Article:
Funded PhD project in Montpellier: optogenetic control of FGF and Eph signaling pathways during ascidian embryogenesis
Article en anglais
Context: Cell-cell communication plays a central role in the coordination of morphogenesis and fate specification. Most components of the major signalling pathways have been identified, but we lack a quantitative understanding, in time and space, of the dynamics of signal transduction from the membrane to the nucleus. The CRBM Tunicate embryology Research Team uses molecular and 3D + time live imaging approaches to study this process during ascidian embryogenesis ( see a GIF of our work featured in the Xmas 2018 GIFs of The Node).
The PhD project
One of our major projects combines experimental and mathematical modelling approaches to produce a quantitative model of the information flow between membrane and nucleus for one of the major transduction pathways during embryonic development.
We are looking for a PhD student to develop an optogenetic control strategy for the FGF/SOS/Ras/ERK and Eph/RasGAP/Ras signaling pathways. This approach will open the way to a variety of questions including: how long does signal transduction take from the membrane to the nucleus? during which phase (s) of its cell cycle is the cell competent to respond to receptor activation? what is the minimum activation time of the receptor needed to produce a stable nuclear response? what is the function linking the activation level of the receptor and that of ERK? The experimental results will be integrated into a mathematical model, in collaboration with theoreticians.
This project is mostly experimental. It will give the selected student a solid expertise in embryology (microinjections, in vitro fertilization…), signal transduction and advanced light-sheet imaging. In addition, the PhD student will frequently interact with the MOSAIC and ICAR teams of computer scientists, in order to integrate experimental and modelling results. Participation in public outreach actions (Science festivals, My Thesis in 180 seconds, …) will be encouraged.
- Master training in cell biology or development, with a strong interest for embryonic development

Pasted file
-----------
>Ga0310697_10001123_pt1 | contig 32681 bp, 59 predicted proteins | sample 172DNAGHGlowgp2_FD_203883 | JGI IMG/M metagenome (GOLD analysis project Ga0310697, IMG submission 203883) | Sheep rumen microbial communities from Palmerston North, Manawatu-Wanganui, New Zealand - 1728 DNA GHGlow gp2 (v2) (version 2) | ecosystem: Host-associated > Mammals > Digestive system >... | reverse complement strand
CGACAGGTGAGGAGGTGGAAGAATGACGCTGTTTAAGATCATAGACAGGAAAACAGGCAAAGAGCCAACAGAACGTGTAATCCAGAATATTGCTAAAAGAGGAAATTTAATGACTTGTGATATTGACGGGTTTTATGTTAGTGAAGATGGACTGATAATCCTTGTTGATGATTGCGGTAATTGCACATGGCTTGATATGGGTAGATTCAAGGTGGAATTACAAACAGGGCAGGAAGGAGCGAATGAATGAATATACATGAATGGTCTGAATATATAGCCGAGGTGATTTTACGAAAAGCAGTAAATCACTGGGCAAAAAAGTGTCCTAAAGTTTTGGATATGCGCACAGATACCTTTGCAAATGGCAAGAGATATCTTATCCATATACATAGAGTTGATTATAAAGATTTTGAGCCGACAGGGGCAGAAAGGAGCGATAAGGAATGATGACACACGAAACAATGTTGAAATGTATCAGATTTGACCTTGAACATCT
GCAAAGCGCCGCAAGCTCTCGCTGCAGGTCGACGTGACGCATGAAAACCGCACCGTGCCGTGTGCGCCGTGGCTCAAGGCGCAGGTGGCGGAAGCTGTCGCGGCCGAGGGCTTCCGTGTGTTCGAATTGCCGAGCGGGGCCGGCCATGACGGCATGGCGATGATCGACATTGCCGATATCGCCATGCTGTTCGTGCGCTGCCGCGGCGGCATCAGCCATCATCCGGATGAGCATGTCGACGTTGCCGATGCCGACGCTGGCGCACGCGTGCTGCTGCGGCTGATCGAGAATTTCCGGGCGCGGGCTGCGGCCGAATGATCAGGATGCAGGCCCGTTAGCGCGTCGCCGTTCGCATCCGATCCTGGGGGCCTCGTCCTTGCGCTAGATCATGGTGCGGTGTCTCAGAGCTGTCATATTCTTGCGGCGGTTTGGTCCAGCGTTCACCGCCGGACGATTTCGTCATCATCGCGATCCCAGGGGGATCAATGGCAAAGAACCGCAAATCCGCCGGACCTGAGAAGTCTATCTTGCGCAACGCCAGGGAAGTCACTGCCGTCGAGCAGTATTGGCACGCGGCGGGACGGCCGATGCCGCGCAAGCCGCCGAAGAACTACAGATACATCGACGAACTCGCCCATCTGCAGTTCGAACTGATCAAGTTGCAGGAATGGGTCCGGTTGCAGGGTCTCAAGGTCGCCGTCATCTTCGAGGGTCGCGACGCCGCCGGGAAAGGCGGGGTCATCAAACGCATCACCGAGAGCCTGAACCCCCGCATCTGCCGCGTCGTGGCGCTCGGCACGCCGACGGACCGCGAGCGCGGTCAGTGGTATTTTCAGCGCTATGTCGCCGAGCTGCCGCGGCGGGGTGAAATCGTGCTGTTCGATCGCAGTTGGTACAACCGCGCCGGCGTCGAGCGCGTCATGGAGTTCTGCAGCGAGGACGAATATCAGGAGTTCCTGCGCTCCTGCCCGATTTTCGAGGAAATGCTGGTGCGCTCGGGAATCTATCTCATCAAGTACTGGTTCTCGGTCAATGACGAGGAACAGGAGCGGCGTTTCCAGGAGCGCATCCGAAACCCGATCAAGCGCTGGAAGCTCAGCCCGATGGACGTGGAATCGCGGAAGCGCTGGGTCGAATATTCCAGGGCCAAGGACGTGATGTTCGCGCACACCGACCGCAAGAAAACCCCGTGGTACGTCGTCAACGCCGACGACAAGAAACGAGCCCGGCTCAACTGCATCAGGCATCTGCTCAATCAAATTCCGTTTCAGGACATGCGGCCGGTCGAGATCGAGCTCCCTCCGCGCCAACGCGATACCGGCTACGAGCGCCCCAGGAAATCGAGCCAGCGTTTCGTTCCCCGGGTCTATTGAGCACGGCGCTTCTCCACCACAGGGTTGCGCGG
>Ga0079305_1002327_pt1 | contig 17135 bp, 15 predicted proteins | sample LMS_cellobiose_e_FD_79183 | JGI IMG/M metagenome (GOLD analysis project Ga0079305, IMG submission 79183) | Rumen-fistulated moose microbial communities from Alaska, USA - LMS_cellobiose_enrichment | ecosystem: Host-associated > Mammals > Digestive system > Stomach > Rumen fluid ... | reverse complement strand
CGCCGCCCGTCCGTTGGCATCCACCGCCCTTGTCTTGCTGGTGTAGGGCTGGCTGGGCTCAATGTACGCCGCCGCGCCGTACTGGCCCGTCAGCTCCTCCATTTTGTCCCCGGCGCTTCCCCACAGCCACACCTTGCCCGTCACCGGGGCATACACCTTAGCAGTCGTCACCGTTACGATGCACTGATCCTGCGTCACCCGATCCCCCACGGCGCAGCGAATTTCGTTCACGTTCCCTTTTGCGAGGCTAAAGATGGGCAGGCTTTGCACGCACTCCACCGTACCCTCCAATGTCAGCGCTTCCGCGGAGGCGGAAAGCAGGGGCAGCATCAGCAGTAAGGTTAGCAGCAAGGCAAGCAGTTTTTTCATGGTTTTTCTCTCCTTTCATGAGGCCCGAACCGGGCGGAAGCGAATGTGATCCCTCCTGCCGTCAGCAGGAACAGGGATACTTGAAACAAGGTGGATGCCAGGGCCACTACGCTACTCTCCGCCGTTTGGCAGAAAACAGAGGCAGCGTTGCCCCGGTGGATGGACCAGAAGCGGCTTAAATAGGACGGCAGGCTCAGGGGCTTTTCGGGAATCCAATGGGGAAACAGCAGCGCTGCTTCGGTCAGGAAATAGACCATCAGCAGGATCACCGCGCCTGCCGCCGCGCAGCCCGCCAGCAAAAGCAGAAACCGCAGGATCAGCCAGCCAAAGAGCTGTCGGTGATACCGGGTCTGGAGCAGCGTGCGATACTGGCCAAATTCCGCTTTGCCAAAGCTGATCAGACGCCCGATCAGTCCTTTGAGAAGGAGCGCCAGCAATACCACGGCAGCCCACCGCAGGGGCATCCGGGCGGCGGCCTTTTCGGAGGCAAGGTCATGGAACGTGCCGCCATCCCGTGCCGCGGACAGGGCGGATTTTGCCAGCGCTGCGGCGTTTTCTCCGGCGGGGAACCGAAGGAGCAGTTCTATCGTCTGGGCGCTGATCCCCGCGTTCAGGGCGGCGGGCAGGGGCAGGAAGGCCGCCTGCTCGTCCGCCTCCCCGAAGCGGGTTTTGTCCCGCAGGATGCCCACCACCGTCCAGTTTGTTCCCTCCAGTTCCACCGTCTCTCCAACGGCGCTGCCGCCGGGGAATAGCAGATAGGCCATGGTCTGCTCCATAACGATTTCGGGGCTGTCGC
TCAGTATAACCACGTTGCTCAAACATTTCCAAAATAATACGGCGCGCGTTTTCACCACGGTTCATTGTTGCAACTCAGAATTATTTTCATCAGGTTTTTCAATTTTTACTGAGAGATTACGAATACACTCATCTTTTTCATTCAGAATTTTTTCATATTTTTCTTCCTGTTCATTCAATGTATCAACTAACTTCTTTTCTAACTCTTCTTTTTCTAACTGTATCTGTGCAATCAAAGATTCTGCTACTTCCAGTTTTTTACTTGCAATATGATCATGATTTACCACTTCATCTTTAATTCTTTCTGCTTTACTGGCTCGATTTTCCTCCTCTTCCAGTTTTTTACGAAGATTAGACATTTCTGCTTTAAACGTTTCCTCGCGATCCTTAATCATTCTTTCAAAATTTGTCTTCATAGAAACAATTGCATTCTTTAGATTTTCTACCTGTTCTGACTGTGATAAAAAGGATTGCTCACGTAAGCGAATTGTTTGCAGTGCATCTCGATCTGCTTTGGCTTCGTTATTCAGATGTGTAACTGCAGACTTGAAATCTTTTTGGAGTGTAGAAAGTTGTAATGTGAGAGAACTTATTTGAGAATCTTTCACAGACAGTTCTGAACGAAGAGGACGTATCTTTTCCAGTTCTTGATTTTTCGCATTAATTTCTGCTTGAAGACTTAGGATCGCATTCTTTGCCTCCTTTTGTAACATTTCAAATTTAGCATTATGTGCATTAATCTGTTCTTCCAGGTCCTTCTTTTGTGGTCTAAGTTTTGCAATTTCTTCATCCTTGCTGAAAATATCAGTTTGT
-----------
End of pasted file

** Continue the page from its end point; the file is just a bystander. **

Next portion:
- An interest in mathematical modelling.
- A first experience in molecular cloning and confocal/light-sheet microscopy of live samples would be appreciated.
- An experience in RNA or proteins microinjection into oocytes would be a plus but is not required.
- No Knowledge of French required. Working knowledge in written / spoken English needed.
This project can be joined directly as a PhD student in fall/winter 2019, or as a Master intern in winter 2019, the PhD only starting in fall 2020. Funding is for 3 years.
About the host institute
The host research team is located at a major Cell Biology institute in Southern France, the CRBM (CNRS /U. Montpellier). All seminars and meetings are in English. The institute has a very well-equipped core Imaging facility, hosting a Luxendo MuViSPIM microscope on which lightsheet microscopy experiments will be carried out.
References linked to the project
Leggio, B; Laussu J; Carlier, A; Godin, C; Lemaire, P and Faure, E (2019) MorphoNet: An interactive online morphological browser to explore complex multi-scale data. Nat Commun. 10(1):2812
L. Guignard*, U.-M. Fiuza*, B. Leggio, E. Faure, J. Laussu, L. Hufnagel, G. Malandain, C. Godin#, P. Lemaire# (2017) Contact-dependent cell communications drive morphological invariance during ascidian embryogenesis. bioRxiv 238741
U-M Fiuza, T. Negishi, A. Rouan, H. Yasuo, P. Lemaire Nodal and Eph signalling relay drives the transition between apical constriction and apico-basal shortening during ascidian endoderm invagination (2018) bioRxiv 418988
Biasuz, K, Leggio, B, Faure, E, and Lemaire, P. (2018) The “computable egg”: Myth or useful concept? Curr. Op. System Biology, 11:91-97
Lemaire P. (2011) Evolutionary crossroads in developmental biology: the tunicates, Development, 138(11):2143-52.
Tassy, O., Daian, F., Hudson, C., Bertrand, V., Lemaire, P. (2006) A quantitative approach to the study of cell shapes and interactions during early chordate embryogenesis. Current Biology 16:345-58